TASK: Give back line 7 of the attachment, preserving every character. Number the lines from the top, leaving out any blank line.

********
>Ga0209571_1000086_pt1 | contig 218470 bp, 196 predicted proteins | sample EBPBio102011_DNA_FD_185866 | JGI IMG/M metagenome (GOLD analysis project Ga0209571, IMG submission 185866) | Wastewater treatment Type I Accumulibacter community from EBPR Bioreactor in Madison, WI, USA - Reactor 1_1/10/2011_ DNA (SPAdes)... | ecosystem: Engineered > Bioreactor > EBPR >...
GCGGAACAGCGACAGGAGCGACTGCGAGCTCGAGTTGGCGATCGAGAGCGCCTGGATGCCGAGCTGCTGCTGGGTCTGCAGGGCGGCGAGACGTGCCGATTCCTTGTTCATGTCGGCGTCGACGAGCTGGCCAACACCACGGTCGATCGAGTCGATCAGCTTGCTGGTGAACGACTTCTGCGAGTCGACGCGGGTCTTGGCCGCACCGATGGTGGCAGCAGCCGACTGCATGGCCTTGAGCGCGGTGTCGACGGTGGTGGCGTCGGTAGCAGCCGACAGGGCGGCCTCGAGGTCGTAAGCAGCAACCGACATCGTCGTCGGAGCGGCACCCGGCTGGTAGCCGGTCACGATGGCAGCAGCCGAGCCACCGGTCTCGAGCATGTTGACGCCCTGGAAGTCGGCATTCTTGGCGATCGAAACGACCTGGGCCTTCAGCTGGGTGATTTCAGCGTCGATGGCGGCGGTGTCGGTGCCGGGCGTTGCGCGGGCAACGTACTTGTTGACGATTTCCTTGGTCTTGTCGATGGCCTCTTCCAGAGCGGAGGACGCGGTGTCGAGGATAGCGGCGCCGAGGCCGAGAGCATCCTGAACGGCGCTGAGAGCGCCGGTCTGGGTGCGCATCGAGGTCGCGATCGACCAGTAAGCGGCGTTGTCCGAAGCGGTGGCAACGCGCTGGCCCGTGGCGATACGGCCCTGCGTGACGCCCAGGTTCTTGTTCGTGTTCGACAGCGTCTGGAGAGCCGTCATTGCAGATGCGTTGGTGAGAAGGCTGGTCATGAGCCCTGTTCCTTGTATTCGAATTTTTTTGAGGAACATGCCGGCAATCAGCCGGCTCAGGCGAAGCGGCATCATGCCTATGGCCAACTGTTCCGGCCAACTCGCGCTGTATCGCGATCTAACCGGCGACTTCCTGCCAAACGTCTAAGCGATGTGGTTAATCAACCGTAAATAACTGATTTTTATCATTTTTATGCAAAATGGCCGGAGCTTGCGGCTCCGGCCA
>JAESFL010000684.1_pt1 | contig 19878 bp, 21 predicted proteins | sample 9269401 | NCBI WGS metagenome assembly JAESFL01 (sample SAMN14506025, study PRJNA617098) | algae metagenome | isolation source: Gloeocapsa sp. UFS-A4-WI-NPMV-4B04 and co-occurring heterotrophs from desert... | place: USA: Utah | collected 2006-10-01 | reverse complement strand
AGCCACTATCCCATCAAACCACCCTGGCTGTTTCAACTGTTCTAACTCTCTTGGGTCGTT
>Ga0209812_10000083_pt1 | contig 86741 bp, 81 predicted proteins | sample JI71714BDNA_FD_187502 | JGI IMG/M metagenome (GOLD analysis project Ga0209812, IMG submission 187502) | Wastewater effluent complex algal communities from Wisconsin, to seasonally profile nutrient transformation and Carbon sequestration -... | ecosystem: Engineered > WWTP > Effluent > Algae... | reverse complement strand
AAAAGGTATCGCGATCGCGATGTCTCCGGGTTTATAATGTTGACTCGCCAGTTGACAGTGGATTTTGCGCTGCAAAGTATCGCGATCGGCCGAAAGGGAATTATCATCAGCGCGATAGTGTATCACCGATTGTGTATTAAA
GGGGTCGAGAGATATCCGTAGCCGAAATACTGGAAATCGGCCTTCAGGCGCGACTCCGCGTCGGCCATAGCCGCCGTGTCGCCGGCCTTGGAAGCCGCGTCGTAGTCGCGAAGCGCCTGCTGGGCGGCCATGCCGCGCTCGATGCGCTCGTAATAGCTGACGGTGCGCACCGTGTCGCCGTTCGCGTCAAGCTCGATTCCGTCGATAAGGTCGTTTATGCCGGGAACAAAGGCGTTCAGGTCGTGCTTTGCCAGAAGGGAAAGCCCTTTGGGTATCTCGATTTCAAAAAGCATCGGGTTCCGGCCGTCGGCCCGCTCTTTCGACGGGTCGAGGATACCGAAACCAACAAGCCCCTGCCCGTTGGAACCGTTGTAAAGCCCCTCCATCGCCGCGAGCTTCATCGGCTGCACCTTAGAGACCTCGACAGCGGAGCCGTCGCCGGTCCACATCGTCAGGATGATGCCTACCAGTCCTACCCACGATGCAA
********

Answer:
GGGGTCGAGAGATATCCGTAGCCGAAATACTGGAAATCGGCCTTCAGGCGCGACTCCGCGTCGGCCATAGCCGCCGTGTCGCCGGCCTTGGAAGCCGCGTCGTAGTCGCGAAGCGCCTGCTGGGCGGCCATGCCGCGCTCGATGCGCTCGTAATAGCTGACGGTGCGCACCGTGTCGCCGTTCGCGTCAAGCTCGATTCCGTCGATAAGGTCGTTTATGCCGGGAACAAAGGCGTTCAGGTCGTGCTTTGCCAGAAGGGAAAGCCCTTTGGGTATCTCGATTTCAAAAAGCATCGGGTTCCGGCCGTCGGCCCGCTCTTTCGACGGGTCGAGGATACCGAAACCAACAAGCCCCTGCCCGTTGGAACCGTTGTAAAGCCCCTCCATCGCCGCGAGCTTCATCGGCTGCACCTTAGAGACCTCGACAGCGGAGCCGTCGCCGGTCCACATCGTCAGGATGATGCCTACCAGTCCTACCCACGATGCAA